For Irish employees paid monthly, November and December can mean too much month and not enough money. November, a 5 week month runs into December, and this already very expensive month can make the 6 week run into January’s pay packet the very worst of times.
New research commissioned by Wagestream, Ireland’s first income streaming app that allows employees to access a percentage of their own, earned wages before payday, reveals how financial strain is impacting workers in Ireland, prompting them to borrow money, enter an overdraft, or access payday loans.
More than three-quarters (78%) of workers claim that they feel financial strain before their pay cheques arrive and almost 2 in 5 workers (39%) report they need to borrow money before the end of the month with some degree of frequency.
Almost 1 in 5 (18%) workers claim that they have used or thought about using a payday loan company to bridge a financial gap with 6% claiming to have actually used a payday loan company in the past.
Almost half (48%) of workers claim that financial strain has resulted in them having to cancel activities with family and/or friends while more than 2 in 5 (44%) workers claim that financial strain has resulted in stress and pressure at home.
In a worrying trend, workers aged 18-24 (26%) are significantly more likely to have used a payday loan company to bridge a financial gap. This figure was more than 20 points higher than all of the other age groups.
Available through the employer, the Wagestream App allows employees to avoid borrowing money or taking out high interest loans by giving them flexible access to their wages as they earn them at a flat fee of €1.75 per transaction. Wagestream access is set to a maximum of 50% of already earned wages at the time of the transaction.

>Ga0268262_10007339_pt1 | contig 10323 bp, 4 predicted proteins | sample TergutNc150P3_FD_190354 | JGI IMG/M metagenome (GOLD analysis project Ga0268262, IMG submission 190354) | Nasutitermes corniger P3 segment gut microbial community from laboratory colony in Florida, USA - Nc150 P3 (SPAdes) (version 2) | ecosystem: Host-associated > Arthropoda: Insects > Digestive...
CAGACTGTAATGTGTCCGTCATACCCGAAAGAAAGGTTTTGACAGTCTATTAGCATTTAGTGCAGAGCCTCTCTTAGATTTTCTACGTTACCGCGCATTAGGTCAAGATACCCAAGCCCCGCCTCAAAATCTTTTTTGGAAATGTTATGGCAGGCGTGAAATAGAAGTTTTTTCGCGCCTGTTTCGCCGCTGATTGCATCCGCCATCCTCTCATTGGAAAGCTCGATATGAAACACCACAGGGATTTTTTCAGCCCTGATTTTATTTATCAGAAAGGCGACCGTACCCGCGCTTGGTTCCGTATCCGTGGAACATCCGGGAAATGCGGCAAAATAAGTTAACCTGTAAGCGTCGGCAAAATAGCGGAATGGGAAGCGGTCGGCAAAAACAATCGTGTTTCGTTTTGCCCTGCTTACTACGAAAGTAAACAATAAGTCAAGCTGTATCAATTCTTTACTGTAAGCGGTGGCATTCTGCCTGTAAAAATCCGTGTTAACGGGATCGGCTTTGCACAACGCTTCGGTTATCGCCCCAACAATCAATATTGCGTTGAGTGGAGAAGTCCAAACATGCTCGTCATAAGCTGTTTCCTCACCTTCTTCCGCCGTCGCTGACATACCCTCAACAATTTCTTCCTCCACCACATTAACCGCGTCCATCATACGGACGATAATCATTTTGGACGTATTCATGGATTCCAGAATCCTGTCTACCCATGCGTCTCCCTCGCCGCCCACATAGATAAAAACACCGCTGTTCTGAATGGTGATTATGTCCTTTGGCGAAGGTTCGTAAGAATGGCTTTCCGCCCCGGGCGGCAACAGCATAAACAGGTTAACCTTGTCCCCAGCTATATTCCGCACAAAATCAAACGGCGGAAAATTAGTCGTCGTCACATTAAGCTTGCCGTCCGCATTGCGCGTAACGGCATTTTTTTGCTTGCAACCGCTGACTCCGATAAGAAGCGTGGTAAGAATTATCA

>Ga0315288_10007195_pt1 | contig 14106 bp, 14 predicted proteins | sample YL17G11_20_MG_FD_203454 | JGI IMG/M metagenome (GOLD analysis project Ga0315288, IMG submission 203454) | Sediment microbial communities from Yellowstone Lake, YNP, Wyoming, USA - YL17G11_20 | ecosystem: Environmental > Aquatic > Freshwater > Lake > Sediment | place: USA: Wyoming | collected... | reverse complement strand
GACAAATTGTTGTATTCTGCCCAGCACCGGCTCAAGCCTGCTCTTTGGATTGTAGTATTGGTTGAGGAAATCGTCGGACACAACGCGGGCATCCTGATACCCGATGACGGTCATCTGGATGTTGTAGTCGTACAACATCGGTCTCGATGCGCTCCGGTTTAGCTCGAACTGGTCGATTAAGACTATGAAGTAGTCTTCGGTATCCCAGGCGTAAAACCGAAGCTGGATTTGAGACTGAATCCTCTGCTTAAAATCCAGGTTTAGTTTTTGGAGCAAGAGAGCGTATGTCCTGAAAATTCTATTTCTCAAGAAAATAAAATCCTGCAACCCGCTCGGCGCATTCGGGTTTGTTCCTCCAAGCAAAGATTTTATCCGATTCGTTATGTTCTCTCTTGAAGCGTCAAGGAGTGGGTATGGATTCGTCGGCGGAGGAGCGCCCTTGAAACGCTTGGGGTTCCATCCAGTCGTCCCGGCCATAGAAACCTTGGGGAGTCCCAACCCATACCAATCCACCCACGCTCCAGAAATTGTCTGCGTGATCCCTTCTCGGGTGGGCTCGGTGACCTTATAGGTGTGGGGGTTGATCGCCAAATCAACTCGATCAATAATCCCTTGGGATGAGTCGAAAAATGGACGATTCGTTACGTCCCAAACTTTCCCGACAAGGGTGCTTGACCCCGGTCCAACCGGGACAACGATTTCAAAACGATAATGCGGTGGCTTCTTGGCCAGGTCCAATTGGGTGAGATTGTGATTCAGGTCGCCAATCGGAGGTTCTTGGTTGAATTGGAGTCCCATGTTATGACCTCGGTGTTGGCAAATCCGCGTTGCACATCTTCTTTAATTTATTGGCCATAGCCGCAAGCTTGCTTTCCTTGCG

Wagestream is a member of Finance For Good — a collective of fintech services firms committed to improving the financial wellbeing of everyday people.
“Workers are essentially giving their employers an interest free loan each month. We all work hard for our money and we should be able to access what we have earned if and when we need it. At Wagestream, we want to eradicate payday loan companies and help people avoid credit card and other high interest debt. By offering Wagestream to employees, employers can help ease the financial concerns of their staff and encourage financial wellness in the workplace. Removing the anxiety around payday naturally leads to a happier, more productive workforce with lower turnover” said Adam Hankin, Wagestream GM Ireland.
Gender division features in the results with figures showing women are more affected by financial strain at home and often have to cancel activities where men’s financial strain impacts performance and attendance at work. Overall, 71% males vs 84% females feel financial strain before payday.
The survey asked where people access additional money to tide them over and just over half (55%) approached family and friends, while a third (33%) claim that they borrow money through their credit card. 17% claimed that they use their overdraft facility and 17% went to their local credit union.
Almost 2 in 5 (39%) workers claim that they have had to borrow money to pay for an unexpected event like a car breakdown, a new dishwasher etc.
Almost 3 in 10 (29%) of all workers claim that they are unable to save any money each month. Among those who do save money each month, the average amount of money saved is €409. Male workers (€443) claim to save more than women (€370).
1 in 5 (21%) of 18-34 year olds claim they don’t save money while shockingly, a third of those over 35 claim to not save.
In addition to streaming wages, the Wagestream platform allows employees to track their spending, access financial education, and save directly from their salary. The financial wellness education on the platform will be provided in Ireland by the Money Advice & Budgeting Service (MABS) and will be tailored to the employee.
Wagestream commissioned Empathy Research to conduct this nationwide survey to reveal the payday fear facing working adults in Ireland.
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